A Shackleford Banks horse unexpectedly died while under anesthesia Wednesday during an attempt to transfer the 6-year-old male to the Rachel Carson Reserve herd in Beaufort, just a few miles north.
The transfer of the stallion from the Shackleford Banks herd on Cape Lookout National Seashore was in coordination with the National Park Service, its wild horse management partner the Foundation for Shackleford Horses, and the Division of Coastal Management’s North Carolina Coastal Reserve Program that manages the Rachel Carson Reserve herd.
Wild horses removed from Cape Lookout National Seashore’s Shackleford Banks by the National Park Service are directed by the Shackleford Banks Wild Horses Protection Act to be turned over to the Foundation for Shackleford Horses to be placed for adoption. In this situation, the foundation was placing the horse with the state division under the North Carolina Department of Environmental Quality to become a part of the wild horse herd on the Rachel Carson Reserve.
The stallion was being transferred to the Rachel Carson Reserve “to support the long-term viability and health of the wild horse herd located there,” National Park Service officials said Friday in a release. “The Shackleford stallion was carefully pre-selected based on its body condition, age and social status to ensure the best outcome for the animal as it joined the Rachel Carson Reserve herd.”
Cape Lookout National Seashore Superintendent Jeff West said he was “utterly devastated over the loss of the horse. We had such high hopes for this stallion helping out the Rachel Carson Reserve’s genetic viability.”
Officials said that the horse was humanely sedated on Shackleford Banks Wednesday morning with an anesthetic that has been used on the horses for years. A veterinarian was continuously monitoring the horse’s vital signs as it was being transported along the beach toward the vessel that would carry it to the Rachel Carson Reserve.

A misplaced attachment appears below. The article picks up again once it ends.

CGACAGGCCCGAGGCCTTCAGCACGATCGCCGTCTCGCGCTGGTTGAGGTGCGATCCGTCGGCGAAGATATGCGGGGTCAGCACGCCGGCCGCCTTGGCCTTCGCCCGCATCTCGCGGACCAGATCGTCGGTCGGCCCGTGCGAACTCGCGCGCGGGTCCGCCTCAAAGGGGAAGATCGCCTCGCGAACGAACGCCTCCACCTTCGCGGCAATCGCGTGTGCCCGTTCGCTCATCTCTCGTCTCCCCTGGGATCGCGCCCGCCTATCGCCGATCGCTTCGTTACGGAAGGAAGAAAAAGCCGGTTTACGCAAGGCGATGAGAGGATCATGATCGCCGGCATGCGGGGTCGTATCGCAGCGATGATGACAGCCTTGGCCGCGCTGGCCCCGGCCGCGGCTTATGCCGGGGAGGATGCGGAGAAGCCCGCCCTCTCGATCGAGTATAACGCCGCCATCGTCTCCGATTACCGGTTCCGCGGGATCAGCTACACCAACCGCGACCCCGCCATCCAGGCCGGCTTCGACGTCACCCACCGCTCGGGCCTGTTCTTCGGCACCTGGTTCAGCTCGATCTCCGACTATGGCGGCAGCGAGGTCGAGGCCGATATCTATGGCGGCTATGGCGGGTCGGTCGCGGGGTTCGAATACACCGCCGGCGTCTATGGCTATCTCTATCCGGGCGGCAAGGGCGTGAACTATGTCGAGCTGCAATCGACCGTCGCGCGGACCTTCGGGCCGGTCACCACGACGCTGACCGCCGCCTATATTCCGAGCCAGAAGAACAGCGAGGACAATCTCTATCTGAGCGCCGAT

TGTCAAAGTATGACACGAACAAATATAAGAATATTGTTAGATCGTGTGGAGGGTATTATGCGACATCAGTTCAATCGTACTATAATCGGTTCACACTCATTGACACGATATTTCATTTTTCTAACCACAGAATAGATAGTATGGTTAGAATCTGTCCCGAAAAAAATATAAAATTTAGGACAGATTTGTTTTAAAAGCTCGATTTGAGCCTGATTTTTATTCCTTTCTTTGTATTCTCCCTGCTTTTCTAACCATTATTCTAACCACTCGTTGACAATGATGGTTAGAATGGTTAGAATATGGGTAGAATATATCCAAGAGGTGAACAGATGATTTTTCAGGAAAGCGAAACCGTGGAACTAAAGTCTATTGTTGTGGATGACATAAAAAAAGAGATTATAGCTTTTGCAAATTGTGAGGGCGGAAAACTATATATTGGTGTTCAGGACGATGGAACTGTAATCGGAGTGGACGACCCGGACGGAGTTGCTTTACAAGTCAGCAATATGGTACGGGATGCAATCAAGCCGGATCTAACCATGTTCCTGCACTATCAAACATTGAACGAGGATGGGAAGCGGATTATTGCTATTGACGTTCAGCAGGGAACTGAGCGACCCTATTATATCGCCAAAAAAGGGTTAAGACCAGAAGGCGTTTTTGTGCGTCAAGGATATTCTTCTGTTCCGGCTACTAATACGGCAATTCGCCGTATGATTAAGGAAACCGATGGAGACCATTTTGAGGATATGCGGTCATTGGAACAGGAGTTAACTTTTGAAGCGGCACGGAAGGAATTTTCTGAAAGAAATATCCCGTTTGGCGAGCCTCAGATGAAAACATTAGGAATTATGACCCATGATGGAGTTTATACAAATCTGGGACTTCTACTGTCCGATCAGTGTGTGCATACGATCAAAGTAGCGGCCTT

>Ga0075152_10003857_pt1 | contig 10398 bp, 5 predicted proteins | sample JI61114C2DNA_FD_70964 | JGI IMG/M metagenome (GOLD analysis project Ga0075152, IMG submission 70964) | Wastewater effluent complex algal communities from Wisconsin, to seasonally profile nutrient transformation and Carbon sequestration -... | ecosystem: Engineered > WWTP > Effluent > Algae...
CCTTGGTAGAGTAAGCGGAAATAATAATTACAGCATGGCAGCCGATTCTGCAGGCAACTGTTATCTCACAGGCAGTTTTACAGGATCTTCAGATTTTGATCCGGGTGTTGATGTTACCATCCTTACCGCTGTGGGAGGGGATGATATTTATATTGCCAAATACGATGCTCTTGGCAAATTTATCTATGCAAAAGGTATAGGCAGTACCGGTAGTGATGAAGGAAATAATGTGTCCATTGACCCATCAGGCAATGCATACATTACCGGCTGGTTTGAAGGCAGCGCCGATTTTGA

During that transport, the horse suddenly died. Efforts to resuscitate the horse began immediately but were not successful. Testing and analysis to determine a possible cause of death, including any unknown, underlying conditions, is ongoing, and results may take several weeks to arrive, officials said.
“We are mourning the loss of this stallion, and the loss to both of our herds,” said Margaret Poindexter, foundation president. “The Foundation was excited about this partnership with Rachel Carson Reserve to further its wild horse preservation efforts, and to continue our collaboration with them to protect our local Banker herds.”
Coastal Reserve Central Sites Manager Paula Gillikin said that it was a somber day for all involved and “we are committed to gleaning as much information as possible about why the horse suddenly died. The loss of the stallion won’t be forgotten as we continue our partnership to ensure that our local wild horse herds thrive into the future.”